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# Logical Operators

Visual Studio .NET 2003

The logical operators compare Boolean expressions and return a Boolean result. The And, Or, AndAlso, OrElse, and Xor operators take two operands, and the Not operator takes a single operand.

The Not operator performs logical negation on a Boolean expression. Put simply, it yields the opposite of the expression it evaluates. If the expression evaluates to True, Not yields False; if the expression evaluates to False, Not yields True. An example is shown below:

```Dim x As Boolean
x = Not 23 > 12   ' x equals False.
x = Not 23 > 67   ' x equals True.
```

The And operator performs logical conjunction on two Boolean expressions. That is, if both expressions evaluate to True, then the And operator returns True. If either or both expressions evaluate to False, then And returns False.

The Or operator performs logical disjunction on two Boolean expressions. If either expression evaluates to True, Or returns True. If neither expression evaluates to True, Or returns False.

Xor performs logical exclusion on two expressions. If either expression evaluates to True, but not both, Xor returns True. If both expressions evaluate to True or both expressions evaluate to False, Xor returns False.

Examples of the And, Or, and Xor operators are shown below:

```Dim x As Boolean
x = 23 > 12 And 12 >4   ' x = True
x = 12 > 23 And 12 > 4   ' x = False
x = 23 > 12 Or 4 > 12`   ' x = True
x = 23 > 45 Or 4 > 12   ' x = False
x = 23 > 45 Xor 12 > 4   ' x = True
x = 23 > 12 Xor 12 > 4   ' x = False
x = 12 > 23 Xor 4 > 12   ' x = False
```
Note   In addition to being logical operators, Not, Or, And, and Xor also perform bitwise arithmetic when used on numeric values. Information on this functionality can be found at Arithmetic Operators.

The AndAlso operator is very similar to the And operator, in that it also performs logical conjunction on two Boolean expressions. The key difference between AndAlso and And is that AndAlso exhibits short-circuiting behavior. If the first expression in an AndAlso expression evaluates to False, then the second expression is not evaluated and False is returned for the AndAlso expression.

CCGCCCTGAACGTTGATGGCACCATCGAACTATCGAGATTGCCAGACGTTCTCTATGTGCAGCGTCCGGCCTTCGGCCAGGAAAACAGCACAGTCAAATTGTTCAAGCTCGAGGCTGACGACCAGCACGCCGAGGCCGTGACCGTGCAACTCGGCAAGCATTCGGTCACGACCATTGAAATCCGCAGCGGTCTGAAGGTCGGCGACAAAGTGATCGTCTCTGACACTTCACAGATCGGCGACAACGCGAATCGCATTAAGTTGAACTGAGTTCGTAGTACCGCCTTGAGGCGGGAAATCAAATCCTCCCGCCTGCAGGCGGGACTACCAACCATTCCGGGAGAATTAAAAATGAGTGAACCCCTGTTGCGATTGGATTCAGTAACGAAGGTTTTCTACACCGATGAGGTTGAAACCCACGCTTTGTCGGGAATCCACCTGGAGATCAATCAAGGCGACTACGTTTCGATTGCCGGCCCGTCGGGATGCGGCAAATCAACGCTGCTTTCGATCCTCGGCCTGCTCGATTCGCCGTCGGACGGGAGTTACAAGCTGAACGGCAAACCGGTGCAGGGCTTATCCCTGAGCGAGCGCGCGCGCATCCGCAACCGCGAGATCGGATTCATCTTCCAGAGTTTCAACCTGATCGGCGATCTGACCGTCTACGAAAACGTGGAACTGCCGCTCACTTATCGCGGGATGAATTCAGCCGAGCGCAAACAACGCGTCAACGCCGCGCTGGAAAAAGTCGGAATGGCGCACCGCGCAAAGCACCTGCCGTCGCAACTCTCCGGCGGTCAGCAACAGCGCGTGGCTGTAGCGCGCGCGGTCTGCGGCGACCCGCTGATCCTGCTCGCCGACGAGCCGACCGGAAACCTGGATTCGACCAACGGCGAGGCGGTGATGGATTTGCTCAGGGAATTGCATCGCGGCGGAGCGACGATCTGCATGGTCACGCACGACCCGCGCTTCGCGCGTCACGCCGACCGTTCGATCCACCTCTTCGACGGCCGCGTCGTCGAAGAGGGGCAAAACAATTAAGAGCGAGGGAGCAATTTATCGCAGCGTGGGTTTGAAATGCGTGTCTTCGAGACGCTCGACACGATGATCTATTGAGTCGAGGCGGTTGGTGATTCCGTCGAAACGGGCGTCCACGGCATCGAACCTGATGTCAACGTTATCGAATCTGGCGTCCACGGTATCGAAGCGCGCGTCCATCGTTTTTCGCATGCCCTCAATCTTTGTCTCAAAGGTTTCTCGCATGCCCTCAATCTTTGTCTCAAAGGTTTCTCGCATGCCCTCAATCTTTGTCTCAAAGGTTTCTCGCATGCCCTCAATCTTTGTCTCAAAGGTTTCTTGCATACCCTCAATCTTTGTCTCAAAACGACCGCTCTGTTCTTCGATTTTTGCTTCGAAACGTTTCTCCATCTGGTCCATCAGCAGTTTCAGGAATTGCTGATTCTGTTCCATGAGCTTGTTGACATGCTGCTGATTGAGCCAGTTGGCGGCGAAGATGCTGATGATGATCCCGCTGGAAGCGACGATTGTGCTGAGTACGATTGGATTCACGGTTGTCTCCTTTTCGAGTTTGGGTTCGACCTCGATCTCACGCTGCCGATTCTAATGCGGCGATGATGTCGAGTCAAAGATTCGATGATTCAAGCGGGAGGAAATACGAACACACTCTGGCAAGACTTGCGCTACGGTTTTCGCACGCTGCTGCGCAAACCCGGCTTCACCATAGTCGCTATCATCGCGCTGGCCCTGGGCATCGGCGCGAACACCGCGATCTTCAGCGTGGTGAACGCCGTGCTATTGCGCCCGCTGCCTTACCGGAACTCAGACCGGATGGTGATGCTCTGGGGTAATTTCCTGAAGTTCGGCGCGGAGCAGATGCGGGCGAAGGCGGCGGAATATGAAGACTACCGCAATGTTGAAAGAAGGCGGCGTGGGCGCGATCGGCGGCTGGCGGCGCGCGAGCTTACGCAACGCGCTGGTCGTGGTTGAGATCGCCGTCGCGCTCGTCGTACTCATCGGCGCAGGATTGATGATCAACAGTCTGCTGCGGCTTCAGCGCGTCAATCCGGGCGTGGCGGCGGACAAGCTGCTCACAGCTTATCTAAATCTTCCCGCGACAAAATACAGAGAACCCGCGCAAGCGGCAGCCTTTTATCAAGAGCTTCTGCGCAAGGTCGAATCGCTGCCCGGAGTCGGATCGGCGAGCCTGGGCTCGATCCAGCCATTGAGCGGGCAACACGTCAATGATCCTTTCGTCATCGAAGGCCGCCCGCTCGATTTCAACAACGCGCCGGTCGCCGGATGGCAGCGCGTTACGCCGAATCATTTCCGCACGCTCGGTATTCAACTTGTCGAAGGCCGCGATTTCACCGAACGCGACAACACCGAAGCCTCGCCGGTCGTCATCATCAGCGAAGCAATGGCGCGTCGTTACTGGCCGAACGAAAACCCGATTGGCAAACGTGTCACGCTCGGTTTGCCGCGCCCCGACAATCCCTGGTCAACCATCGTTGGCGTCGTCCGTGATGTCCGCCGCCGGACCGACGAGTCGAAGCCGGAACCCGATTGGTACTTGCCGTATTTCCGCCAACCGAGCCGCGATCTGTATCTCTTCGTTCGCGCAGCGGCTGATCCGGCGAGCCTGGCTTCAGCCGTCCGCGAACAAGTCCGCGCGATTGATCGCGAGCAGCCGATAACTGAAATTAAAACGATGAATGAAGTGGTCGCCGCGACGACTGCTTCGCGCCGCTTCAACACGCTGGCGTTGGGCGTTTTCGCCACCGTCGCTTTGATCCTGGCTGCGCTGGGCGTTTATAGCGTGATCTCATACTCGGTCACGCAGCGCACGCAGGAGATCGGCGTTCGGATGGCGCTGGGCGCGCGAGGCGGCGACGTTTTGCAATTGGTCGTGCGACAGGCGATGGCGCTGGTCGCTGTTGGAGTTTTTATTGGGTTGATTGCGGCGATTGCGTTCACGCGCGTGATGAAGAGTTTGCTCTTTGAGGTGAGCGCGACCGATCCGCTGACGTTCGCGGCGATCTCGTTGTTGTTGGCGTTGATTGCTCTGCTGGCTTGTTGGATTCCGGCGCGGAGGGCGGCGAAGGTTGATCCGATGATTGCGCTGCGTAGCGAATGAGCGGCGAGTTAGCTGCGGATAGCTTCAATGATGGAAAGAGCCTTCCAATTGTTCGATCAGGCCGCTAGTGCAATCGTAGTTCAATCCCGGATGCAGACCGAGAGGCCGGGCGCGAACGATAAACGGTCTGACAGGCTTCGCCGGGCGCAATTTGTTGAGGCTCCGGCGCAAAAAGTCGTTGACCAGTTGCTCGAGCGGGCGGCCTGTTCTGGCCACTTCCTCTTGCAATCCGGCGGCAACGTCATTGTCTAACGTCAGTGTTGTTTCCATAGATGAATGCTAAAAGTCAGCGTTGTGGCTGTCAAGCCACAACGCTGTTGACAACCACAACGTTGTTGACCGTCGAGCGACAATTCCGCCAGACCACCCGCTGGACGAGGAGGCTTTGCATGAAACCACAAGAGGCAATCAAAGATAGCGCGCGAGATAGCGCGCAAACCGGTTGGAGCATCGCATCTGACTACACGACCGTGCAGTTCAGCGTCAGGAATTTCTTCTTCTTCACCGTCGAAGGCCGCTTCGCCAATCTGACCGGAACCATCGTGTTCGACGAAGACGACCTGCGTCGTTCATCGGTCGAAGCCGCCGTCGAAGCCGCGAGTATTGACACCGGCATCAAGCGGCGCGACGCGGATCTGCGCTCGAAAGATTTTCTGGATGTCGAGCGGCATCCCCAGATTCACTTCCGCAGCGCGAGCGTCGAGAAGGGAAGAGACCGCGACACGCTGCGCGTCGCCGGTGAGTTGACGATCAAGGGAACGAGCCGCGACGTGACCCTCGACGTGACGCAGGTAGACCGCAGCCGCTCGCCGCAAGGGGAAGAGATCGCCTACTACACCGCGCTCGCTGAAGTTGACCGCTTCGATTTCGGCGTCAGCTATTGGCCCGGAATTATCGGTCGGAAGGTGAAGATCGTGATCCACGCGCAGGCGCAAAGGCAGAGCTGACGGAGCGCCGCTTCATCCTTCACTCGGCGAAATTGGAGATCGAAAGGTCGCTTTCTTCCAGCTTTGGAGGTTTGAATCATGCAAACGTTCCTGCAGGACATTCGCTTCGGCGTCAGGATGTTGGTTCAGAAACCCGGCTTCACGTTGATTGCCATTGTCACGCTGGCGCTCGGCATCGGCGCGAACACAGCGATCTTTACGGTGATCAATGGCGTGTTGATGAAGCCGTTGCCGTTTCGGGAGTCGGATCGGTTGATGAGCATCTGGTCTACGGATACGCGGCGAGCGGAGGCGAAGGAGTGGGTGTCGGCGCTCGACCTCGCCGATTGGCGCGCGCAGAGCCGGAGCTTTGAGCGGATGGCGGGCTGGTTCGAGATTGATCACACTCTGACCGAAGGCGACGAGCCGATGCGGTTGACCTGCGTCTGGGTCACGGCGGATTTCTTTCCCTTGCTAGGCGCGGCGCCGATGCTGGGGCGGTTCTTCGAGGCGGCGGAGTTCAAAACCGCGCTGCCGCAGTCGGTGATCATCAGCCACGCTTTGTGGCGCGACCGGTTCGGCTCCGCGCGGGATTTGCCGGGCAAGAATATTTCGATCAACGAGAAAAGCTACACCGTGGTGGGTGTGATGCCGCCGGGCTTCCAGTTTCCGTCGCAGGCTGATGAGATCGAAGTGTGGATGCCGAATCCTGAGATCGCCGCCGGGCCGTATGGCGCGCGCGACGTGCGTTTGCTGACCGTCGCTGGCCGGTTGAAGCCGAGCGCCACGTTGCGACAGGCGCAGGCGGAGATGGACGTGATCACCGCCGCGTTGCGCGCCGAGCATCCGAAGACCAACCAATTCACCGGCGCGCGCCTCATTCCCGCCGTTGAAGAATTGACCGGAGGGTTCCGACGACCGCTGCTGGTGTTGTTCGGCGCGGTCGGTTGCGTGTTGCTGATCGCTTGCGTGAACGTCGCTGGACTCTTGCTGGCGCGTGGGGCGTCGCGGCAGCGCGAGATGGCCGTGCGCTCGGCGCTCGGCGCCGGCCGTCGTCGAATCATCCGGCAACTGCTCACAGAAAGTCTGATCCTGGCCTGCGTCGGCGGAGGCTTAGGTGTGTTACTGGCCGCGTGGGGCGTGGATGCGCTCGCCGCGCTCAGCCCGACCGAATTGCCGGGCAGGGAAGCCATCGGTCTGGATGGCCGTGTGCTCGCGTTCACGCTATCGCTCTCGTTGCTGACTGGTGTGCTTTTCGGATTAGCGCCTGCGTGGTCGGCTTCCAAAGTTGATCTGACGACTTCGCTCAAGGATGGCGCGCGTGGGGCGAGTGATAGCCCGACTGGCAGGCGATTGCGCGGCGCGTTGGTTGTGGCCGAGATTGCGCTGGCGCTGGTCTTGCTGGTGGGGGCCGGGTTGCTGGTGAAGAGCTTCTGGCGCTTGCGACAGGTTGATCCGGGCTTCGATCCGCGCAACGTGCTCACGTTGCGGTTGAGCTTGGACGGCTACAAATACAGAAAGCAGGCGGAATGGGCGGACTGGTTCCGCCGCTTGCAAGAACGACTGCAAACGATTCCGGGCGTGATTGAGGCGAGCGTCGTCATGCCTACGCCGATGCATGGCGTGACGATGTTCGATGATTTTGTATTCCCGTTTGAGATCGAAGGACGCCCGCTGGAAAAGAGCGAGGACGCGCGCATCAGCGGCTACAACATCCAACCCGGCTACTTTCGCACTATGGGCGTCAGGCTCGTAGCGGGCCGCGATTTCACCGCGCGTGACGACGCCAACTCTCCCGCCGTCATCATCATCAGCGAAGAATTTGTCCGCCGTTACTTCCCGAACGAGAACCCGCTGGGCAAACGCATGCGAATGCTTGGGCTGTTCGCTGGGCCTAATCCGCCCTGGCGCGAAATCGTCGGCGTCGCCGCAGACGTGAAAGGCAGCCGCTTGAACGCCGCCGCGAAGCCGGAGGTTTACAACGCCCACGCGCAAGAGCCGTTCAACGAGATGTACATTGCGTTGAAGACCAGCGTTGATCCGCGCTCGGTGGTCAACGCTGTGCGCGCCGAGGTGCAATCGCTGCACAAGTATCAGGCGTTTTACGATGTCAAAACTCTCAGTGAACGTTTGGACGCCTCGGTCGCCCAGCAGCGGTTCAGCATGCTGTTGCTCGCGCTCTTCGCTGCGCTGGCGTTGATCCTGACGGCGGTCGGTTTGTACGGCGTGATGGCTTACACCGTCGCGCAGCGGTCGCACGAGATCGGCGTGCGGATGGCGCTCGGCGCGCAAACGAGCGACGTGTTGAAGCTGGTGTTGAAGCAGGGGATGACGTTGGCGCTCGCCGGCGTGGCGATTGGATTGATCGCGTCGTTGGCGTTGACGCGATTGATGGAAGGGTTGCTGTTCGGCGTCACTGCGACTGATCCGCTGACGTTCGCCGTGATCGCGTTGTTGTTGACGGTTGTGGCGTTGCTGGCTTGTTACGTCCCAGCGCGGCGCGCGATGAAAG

Similarly, the OrElse operator performs short-circuiting logical disjunction on two Boolean expressions. If the first expression in an OrElse expression evaluates to True, then the second expression is not evaluated and True is returned for the OrElse expression. Below are some examples that illustrate the difference between And, Or, and their counterparts:

```12 > 45 And MyFunction(4) ' MyFunction() is called.
12 > 45 AndAlso MyFunction(4)   ' MyFunction() is not called.
45 > 12 Or MyFunction(4)   ' MyFunction is called.
45 > 12 OrElse MyFunction(4)   ' MyFunction is not called
```

In the first example, `MyFunction()` is called, even though `12 > 45` returns False, because And does not short circuit. In the second example, `MyFunction` is not called, because `12 > 45` returns False, so AndAlso short circuits the second expression. In the third example, `MyFunction` is called, even though `45 > 12` returns True, because Or does not short circuit. In the fourth example, `MyFunction` is not called because `45 > 12 `returns True, so OrElse short circuits the second expression.

Note   Although And and Or support bitwise operations with numeric values, AndAlso and OrElse do not.